Questioned by Justice Ginsburg, Waxman closed by identifying a meaningful distinction between using Rule 54(b) and Rule 58(b) to maintain the necessary judicial discretion and control. The practical difference, he argued, goes to where the default lies. Under the common approach to Rule 54(b), the appeal cannot go forward unless and until the district court makes the findings required under the rule. Under the proposed approach of Rule 58, the piecemeal appeal goes forward unless and until the court orders that judgment not be entered. The former, with its presumption again piecemeal appeal, better serves the judicial system and the policies of finality.

Justice Breyer summed up the divide in the argument in an exchange with Waxman. The problem with the bank’s position that the decision is never final until the district court certifies an appeal under Rule 54(b) is “you have to muck around with the word ‘action,’” treating multiple actions as a single action with multiple claims while it is consolidated. The problem with Gelboim’s reliance on Rule 58(b) is that nobody has done it and everyone has believed the Rule 54(b) approach is right without anyone talking about it. The question, Breyer said, is where to strike the balance. That is what the Justices must decide.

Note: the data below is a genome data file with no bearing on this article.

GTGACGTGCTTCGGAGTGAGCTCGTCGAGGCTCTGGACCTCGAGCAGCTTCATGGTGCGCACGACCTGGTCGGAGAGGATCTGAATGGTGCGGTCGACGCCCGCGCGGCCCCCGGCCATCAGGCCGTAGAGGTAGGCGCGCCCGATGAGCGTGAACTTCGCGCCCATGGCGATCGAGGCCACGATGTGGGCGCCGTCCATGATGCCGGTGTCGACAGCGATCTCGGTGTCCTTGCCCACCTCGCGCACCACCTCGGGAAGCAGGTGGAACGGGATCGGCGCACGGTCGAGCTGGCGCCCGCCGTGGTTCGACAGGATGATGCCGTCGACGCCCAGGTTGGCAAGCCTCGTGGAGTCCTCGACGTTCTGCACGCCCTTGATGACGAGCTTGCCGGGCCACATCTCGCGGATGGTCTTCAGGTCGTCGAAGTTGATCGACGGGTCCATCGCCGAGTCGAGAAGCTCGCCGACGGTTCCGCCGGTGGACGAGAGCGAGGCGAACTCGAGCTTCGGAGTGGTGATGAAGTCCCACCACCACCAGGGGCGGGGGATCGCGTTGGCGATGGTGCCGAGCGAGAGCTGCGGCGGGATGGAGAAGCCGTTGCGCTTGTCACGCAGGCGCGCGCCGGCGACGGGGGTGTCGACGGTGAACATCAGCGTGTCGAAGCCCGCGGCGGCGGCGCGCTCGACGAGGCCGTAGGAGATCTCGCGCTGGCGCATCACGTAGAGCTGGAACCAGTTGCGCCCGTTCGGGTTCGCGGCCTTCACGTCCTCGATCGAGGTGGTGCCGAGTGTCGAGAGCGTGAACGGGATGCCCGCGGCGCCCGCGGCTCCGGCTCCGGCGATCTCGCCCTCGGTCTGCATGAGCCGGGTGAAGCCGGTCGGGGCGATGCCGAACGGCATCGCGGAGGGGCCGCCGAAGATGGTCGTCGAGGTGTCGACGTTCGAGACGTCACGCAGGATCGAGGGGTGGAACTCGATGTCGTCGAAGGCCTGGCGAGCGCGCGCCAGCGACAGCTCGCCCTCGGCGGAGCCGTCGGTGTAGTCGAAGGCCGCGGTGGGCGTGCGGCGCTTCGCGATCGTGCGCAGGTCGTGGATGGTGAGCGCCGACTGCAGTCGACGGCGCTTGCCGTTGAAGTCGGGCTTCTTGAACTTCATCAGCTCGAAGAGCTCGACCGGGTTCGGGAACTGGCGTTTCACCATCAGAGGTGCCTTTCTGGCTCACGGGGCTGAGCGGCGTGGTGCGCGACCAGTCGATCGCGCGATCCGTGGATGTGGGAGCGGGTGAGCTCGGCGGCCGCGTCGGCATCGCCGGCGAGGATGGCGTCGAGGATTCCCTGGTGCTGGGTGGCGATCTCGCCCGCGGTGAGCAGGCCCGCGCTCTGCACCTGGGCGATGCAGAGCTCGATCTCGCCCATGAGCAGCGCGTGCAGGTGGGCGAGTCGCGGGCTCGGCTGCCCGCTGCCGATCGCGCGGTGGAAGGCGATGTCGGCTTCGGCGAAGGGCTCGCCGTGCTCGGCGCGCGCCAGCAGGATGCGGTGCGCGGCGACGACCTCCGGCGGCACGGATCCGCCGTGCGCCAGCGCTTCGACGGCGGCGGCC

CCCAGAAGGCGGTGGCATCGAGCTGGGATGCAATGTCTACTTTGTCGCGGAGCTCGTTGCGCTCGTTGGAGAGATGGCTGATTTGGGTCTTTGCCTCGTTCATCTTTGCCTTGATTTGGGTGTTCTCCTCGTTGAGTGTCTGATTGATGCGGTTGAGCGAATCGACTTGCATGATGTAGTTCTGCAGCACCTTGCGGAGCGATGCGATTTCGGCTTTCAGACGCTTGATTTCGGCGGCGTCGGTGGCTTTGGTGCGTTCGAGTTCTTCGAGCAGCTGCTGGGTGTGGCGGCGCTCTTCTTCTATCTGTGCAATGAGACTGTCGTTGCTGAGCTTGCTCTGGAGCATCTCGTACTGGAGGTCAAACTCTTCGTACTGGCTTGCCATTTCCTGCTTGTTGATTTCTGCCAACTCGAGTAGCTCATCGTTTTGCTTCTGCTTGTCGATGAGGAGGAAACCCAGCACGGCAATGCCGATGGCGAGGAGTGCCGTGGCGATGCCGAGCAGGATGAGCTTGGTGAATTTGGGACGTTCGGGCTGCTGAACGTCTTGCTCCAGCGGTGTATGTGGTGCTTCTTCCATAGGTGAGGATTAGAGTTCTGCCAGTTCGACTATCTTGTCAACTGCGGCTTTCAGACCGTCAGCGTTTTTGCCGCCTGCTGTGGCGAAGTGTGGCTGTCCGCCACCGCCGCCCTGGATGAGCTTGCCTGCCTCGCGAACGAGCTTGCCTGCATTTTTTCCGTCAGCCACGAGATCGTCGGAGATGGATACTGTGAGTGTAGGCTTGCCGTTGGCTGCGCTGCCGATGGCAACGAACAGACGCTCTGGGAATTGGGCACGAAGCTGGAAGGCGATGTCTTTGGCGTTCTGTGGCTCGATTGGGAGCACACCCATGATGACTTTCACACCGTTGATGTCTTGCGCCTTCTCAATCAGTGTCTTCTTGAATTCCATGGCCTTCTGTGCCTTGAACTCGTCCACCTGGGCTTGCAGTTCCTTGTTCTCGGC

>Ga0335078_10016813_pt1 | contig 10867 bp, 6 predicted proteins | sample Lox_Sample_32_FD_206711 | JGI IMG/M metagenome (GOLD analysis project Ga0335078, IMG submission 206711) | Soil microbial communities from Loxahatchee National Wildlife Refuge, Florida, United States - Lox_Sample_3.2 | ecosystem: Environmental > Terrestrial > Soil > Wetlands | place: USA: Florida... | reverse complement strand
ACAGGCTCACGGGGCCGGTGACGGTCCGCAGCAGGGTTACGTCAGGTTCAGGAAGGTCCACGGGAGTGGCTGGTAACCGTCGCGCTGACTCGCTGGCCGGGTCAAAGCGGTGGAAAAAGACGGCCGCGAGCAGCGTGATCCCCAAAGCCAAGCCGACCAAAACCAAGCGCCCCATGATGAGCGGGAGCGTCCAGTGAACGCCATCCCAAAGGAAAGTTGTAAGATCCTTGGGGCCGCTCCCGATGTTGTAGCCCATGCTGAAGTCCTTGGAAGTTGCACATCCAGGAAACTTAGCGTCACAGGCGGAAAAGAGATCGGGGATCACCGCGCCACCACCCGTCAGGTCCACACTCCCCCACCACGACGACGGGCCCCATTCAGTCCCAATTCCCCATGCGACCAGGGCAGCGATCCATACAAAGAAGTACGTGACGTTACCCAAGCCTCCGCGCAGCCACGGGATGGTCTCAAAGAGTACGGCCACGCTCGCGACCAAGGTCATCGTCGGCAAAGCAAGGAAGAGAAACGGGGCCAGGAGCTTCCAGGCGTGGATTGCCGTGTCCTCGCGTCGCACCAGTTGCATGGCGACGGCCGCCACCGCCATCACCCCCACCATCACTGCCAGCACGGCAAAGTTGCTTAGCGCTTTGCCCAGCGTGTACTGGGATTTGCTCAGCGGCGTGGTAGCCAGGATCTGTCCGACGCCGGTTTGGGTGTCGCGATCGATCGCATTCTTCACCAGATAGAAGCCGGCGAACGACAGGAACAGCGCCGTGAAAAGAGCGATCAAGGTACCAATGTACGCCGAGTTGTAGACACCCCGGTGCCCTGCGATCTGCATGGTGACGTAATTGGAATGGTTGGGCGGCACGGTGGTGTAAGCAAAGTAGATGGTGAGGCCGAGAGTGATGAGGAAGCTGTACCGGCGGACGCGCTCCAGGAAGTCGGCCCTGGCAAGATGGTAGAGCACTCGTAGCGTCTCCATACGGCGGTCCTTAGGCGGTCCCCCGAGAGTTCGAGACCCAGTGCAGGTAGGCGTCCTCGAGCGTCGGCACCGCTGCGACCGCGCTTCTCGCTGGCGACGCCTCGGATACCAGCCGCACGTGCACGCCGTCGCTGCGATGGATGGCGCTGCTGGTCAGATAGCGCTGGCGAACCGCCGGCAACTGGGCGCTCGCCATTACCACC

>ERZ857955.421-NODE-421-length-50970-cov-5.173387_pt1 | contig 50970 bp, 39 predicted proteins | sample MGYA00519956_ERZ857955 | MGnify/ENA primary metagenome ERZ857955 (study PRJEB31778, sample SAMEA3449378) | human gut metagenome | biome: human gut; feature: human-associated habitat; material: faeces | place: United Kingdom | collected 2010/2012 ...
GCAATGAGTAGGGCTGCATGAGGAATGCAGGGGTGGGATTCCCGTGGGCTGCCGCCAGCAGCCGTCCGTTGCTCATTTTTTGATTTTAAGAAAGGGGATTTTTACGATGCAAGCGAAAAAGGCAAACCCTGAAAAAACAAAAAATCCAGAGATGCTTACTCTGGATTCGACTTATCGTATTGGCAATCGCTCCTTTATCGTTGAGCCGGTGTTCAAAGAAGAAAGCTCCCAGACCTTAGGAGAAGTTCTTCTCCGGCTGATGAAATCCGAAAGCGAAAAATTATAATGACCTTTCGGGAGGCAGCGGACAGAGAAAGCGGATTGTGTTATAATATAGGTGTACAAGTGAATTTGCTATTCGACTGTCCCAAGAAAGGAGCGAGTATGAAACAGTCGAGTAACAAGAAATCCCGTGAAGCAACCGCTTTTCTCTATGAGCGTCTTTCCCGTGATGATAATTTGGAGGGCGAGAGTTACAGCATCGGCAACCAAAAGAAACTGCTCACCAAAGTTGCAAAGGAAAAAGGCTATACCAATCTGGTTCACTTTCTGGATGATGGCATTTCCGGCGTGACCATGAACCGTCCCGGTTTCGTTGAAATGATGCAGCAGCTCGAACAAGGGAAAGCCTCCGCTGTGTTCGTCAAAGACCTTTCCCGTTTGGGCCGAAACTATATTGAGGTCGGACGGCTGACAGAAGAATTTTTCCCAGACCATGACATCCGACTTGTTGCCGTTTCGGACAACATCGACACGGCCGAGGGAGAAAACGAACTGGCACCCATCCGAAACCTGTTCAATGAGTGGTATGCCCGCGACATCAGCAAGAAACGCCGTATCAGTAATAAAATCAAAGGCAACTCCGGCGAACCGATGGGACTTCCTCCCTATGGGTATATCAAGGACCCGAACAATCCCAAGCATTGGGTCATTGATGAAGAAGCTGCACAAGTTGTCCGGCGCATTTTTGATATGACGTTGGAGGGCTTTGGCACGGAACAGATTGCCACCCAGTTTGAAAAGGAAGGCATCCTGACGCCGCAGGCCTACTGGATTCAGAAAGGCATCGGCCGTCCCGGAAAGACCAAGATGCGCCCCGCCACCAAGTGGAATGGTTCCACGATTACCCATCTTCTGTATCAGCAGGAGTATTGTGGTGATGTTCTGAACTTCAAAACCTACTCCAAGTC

[Disclosure: Goldstein & Russell, P.C., whose attorneys contribute to this blog in various capacities, serves as counsel to the petitioner in this case.]

Recommended Citation: Howard M. Wasserman, Argument analysis: Finality and a tale of two rules, SCOTUSblog (Dec. 11, 2014, 11:57 AM),